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Houston Council Member Kubosh Alerted Police About Murder-for-Hire Plot

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Leon P. Jacob, the man charged in a high-profile murder-for-hire plot involving a local veterinarian, apparently could not keep a secret. And because of it, the two people he was allegedly planning to have killed are still alive.

While posting bail on a felony stalking charge for harassing his ex-girlfriend in February, Jacob told his bail bondsman that he had paid a middleman to find a hit man to kill her.

That bail bondsman turned out to be none other than a city official, Houston City Councilman Michael Kubosh — who immediately alerted the police.

"You feel a little different after knowing you saved two lives," Kubosh told the Houston Press over the phone. "It's an odd feeling."

Jacob and his more recent girlfriend, Valerie Busick McDaniel, who was the prominent owner of the Montrose Veterinary Clinic, were both charged with solicitation to commit capital murder earlier this month, each accused of trying to hire a hit man to kill their ex-lovers. On Monday, McDaniel killed herself after jumping seven stories from her River Oaks condo, where she remained while out on bond. Jacob has remained in the Harris County Jail on no bond.

Kubosh's connection to the case was revealed in a court hearing Wednesday in which Jacob asked a judge if he could be released from jail to attend McDaniel's funeral. (The judge said no.) After Kubosh alerted the Houston Police Department, police tracked down the middleman Jacob had hired and convinced the man to cooperate in an undercover investigation. The middleman agreed to introduce an undercover Houston police officer posing as a hit man to Jacob and McDaniel at an Olive Garden restaurant, where the undercover officer presented fake crime scene photos of the intended victims — who were aware of the plot — playing dead. The fake hit man asked for $20,000 and two Cartier watches for the dirty work. After Jacob and McDaniel paid the officer, they were arrested.

At the direction of attorneys seeking to protect the investigation. Kubosh declined to offer more specifics about what Jacob told him about his plans originally.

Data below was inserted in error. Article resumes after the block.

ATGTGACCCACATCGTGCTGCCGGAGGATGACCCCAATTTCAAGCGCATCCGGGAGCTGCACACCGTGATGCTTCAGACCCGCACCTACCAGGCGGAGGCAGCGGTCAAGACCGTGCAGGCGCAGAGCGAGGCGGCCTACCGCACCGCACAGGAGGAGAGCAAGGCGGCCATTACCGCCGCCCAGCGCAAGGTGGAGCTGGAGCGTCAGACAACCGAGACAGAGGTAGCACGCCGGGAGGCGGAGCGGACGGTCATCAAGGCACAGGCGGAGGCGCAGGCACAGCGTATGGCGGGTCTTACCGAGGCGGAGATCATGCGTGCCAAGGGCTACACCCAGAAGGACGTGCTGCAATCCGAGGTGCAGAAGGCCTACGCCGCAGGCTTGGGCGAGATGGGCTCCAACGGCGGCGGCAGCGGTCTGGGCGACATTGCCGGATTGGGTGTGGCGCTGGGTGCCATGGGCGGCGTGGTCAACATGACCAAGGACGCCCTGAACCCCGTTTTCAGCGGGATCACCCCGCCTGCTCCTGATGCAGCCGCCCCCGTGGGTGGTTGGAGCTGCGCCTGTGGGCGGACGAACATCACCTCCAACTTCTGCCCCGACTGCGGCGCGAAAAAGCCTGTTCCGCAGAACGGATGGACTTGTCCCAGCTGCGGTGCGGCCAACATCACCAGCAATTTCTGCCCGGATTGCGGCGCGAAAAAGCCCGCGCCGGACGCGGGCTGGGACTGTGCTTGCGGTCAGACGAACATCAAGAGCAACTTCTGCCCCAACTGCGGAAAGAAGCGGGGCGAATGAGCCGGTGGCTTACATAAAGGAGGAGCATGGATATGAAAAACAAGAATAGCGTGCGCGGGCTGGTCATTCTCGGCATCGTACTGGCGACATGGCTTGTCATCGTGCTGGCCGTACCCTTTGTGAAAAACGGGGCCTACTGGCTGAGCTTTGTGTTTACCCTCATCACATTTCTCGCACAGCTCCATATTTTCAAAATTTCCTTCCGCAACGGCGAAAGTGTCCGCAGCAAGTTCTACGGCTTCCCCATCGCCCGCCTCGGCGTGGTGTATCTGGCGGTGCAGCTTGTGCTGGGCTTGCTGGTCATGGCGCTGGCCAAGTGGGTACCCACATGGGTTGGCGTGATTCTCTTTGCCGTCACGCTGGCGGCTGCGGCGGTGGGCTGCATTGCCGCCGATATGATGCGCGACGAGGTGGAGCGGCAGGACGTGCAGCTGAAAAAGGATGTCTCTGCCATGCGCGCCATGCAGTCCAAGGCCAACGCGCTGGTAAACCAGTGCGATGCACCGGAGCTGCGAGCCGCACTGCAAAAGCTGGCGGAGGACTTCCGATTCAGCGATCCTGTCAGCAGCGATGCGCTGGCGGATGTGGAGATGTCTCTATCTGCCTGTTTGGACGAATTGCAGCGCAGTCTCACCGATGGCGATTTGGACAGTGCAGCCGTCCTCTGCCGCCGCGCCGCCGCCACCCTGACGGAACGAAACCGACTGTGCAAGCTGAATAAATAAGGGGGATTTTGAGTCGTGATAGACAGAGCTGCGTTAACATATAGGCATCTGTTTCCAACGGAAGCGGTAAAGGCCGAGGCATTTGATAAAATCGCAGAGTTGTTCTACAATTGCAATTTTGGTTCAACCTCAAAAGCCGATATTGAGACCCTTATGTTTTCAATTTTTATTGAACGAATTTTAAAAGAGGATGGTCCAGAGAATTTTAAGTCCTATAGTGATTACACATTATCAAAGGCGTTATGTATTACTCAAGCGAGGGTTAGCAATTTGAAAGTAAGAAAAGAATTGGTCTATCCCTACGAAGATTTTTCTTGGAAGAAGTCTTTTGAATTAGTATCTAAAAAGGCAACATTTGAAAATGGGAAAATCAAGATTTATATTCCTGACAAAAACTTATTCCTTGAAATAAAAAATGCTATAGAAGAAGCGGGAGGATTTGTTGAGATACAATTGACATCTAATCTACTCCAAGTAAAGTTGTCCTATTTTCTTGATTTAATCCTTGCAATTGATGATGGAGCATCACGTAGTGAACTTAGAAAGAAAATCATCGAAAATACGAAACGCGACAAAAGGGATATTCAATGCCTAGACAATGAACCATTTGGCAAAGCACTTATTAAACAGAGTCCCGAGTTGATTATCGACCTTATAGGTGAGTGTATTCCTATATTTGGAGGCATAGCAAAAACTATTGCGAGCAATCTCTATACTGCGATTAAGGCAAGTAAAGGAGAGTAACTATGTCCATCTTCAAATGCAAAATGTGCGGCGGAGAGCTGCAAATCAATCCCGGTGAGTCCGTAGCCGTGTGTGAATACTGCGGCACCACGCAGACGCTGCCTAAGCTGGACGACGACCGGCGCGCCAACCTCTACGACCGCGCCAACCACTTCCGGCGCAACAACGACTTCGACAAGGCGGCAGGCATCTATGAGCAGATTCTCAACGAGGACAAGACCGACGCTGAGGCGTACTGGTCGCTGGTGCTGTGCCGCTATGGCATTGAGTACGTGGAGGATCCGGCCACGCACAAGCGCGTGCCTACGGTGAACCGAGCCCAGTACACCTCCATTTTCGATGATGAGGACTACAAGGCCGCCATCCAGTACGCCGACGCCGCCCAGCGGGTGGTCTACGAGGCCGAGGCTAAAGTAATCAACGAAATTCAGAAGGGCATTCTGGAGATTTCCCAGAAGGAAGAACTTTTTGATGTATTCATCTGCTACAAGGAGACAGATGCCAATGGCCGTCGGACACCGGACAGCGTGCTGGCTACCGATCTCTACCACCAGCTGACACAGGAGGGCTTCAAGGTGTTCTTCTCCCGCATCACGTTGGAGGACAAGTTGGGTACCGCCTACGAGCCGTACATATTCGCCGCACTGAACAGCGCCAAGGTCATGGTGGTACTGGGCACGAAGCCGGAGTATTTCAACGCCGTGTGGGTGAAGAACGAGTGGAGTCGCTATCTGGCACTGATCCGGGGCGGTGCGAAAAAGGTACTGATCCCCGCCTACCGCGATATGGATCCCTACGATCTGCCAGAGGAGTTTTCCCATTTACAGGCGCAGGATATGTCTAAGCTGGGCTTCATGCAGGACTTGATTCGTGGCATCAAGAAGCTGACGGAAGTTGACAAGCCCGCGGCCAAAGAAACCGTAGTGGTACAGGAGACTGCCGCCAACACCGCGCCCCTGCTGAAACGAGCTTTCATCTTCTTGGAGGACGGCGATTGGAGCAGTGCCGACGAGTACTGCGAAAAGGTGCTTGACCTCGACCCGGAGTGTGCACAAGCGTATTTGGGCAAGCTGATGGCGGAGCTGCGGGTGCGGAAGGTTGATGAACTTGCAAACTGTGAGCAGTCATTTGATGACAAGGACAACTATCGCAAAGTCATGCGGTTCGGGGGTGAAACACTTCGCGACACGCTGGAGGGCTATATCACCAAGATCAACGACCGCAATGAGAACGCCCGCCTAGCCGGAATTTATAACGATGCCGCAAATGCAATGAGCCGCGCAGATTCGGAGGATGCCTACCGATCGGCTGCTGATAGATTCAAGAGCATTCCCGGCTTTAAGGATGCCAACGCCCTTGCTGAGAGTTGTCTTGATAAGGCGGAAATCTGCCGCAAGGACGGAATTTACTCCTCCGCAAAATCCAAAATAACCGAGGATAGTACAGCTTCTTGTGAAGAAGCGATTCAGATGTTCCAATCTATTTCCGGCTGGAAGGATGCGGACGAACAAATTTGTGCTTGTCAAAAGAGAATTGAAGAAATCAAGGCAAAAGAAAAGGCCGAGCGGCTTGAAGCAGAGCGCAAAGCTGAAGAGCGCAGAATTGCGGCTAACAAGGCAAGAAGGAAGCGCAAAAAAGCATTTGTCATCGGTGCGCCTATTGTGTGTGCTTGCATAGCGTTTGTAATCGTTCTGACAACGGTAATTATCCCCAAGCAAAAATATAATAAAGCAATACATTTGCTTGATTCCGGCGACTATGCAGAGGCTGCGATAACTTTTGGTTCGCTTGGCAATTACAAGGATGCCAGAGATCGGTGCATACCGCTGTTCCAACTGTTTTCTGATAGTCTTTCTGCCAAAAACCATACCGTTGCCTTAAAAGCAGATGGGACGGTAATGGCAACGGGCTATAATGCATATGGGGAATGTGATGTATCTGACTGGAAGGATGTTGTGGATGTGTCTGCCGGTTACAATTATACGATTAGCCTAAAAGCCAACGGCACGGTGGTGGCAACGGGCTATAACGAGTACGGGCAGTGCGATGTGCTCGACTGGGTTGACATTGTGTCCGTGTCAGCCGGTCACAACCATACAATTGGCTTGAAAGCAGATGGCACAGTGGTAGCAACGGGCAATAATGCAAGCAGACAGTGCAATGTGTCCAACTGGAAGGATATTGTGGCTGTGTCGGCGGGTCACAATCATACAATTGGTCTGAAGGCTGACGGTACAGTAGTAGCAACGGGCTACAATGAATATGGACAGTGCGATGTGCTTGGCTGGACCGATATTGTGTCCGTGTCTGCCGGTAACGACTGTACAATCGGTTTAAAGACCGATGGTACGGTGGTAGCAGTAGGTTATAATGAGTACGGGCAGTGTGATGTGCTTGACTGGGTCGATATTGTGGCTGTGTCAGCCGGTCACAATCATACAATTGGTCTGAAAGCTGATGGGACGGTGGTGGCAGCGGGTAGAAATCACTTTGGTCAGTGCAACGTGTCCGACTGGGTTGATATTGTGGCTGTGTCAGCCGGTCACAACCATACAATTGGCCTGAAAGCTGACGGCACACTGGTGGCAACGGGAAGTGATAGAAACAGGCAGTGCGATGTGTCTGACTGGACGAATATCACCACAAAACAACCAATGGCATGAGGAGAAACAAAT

Jacob has a history of harassing and abusing women in both Texas and Illinois, where his ex-wife lives. In the past he has been charged with domestic violence, violation of a protection order, aggravated stalking, intimidation/physical harm and cyberstalking, according to court records. Jacob's ex-girlfriend contacted police in January after the couple broke up, when Jacob began waiting for her outside her workplace and following her in her car, emailing, calling and texting her constantly.

On January 23, he followed the woman outside of her workplace parking lot and drove in front of her, attempting to block her from leaving, yelling, "You are throwing away the best thing you ever had!" He stopped following when the woman drove to the downtown Houston police station. The woman also told police that Jacob assaulted her on January 12, when Jacob grabbed her and placed his hand over her mouth during an argument — which he admitted to police over the phone, leading to a warrant being issued for his arrest.

On February 6, police found him hiding in the shrubs outside her workplace again, and he was arrested on the assault charge. After posting bail, and until police had probable cause to arrest him for felony stalking, Jacob continued harassing the ex-girlfriend, telling her he loved her via email multiple times.

Some days later, when he returned to the Harris County jail on the felony stalking charges, he must have changed his mind.

Correction, 10:58 a.m.: An earlier version of this story stated Michael Kubosh is a licensed attorney. He is not.

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